In November 2019, Genève Aéroport addressed the Federal Office of Civil Aviation (FOCA), requesting it to authorise flights calibrating the Instrument Landing System (ILS) and Very high frequency Omnidirectional Range (VOR) outside normal flight hours. The FOCA accepted this request. Three flight sessions will take place, at night, in February, April and September 2020.
The first calibration session, subject to the weather conditions at the time, will start this evening, 4 February 2020, and could last until 7 February 2020 at 4:00 am.
International civil aviation rules oblige airports to regularly check the proper functioning and precision of navigation aids. To this end, an especially equipped plane – a twin engine propeller aircraft, like the Beech Hawker Super King Air 350 – will be used to make a series of approaches. The approaches may take routes that differ to those normally taken by aircraft. In Switzerland, calibration flights are made in collaboration with Skyguide, the authority monitoring air space.
As calibration flights taking place during daytime disrupt air traffic, Genève Aéroport asked the FOCA for extraordinary authorisation to plan the flights at night, when the airport is closed. The FOCA gave a favourable response to this request, predicting that the circa twenty calibration flights scheduled for the session would in fact disrupt air traffic and make the operation more complicated.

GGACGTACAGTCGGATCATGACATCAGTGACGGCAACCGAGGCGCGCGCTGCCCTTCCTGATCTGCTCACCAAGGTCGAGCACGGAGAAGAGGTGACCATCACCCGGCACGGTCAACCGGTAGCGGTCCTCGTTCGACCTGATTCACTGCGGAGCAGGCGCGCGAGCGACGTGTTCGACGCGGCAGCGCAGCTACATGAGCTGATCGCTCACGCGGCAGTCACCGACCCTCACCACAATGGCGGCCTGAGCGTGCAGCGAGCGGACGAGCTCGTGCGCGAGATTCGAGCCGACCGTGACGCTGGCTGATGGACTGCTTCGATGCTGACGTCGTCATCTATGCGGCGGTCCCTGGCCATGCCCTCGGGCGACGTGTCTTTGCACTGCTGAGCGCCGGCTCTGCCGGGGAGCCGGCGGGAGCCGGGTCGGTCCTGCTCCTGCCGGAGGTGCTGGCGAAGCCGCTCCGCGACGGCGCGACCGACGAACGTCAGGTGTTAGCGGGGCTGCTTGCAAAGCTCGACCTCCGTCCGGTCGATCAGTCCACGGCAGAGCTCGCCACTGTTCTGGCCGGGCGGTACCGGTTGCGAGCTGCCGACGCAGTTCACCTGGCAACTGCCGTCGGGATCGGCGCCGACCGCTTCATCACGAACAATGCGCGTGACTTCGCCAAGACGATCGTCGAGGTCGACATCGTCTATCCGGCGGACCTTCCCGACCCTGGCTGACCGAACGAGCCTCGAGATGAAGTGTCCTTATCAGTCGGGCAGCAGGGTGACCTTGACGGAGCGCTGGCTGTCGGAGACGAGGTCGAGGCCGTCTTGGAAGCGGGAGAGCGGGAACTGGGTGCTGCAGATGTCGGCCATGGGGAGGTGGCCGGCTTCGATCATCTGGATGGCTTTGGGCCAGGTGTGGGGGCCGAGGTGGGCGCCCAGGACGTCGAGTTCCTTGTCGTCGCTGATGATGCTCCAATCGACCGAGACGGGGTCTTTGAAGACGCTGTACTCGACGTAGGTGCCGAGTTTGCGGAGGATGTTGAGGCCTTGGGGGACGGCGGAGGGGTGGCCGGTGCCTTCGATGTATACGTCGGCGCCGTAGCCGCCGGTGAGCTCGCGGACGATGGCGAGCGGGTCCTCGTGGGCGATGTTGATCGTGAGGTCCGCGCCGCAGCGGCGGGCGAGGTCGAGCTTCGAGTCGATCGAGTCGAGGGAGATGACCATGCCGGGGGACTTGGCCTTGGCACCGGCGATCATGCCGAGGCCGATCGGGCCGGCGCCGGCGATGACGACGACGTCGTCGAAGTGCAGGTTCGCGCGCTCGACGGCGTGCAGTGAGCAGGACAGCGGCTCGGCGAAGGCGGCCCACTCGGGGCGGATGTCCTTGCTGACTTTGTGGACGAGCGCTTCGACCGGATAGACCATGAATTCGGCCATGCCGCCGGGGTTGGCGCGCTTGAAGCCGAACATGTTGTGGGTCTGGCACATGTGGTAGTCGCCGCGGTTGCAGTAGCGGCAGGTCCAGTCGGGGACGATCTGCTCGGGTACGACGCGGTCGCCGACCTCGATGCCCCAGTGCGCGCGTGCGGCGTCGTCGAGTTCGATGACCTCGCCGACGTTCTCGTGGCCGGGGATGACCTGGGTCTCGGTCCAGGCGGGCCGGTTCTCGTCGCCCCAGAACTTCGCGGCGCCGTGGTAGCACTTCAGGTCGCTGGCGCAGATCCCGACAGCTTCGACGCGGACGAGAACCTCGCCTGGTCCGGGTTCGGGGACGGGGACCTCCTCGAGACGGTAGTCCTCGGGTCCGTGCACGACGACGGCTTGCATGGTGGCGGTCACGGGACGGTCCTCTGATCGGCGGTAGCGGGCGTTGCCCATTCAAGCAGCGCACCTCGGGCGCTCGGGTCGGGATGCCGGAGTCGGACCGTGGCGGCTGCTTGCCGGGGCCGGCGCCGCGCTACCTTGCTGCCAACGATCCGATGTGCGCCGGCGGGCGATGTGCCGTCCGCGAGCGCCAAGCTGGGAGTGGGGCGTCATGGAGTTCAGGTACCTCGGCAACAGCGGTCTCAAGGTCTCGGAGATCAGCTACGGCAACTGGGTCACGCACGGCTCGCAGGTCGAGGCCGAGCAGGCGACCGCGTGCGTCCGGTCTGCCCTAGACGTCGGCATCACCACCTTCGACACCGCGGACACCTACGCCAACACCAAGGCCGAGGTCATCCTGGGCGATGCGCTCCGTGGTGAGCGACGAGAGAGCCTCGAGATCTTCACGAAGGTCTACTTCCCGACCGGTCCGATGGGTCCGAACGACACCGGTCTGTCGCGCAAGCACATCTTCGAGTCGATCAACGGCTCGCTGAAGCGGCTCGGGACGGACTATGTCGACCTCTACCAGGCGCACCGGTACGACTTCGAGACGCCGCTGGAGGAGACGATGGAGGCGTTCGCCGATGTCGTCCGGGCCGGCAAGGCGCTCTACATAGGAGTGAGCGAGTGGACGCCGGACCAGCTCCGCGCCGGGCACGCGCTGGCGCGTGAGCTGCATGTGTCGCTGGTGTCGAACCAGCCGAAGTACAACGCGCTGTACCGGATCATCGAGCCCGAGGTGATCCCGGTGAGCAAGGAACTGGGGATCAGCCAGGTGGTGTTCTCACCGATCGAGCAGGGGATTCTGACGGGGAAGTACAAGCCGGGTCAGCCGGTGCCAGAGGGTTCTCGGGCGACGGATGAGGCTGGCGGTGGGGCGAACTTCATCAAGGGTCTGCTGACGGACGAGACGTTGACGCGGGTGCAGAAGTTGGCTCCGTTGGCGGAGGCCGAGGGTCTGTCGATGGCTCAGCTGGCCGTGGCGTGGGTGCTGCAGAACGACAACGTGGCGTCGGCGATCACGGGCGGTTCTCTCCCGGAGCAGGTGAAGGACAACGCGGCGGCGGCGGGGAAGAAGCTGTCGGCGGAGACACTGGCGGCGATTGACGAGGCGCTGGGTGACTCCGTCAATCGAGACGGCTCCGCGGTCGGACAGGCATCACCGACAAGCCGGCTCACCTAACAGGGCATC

With the aim of developing alternative calibration solutions that are less disruptive, in particular, to locals, experimental drone flights will be conducted alongside the twin-engine aircraft flights in 2020.
For the year 2020, Genève Aéroport has obtained authorisation to organise calibration sessions during the nights of 3rd to 7th February 2020, 22nd to 28th April 2020, 17th to 18th September and 7th to 9th October 2020. If necessary, or in the event of poor weather, the flights will take place during back-up nights in February, April and October.
To ensure weather conditions are appropriate, the definitive dates of the calibration flights are confirmed around 24 hours before the operations. Information is then made available to the public through this communication.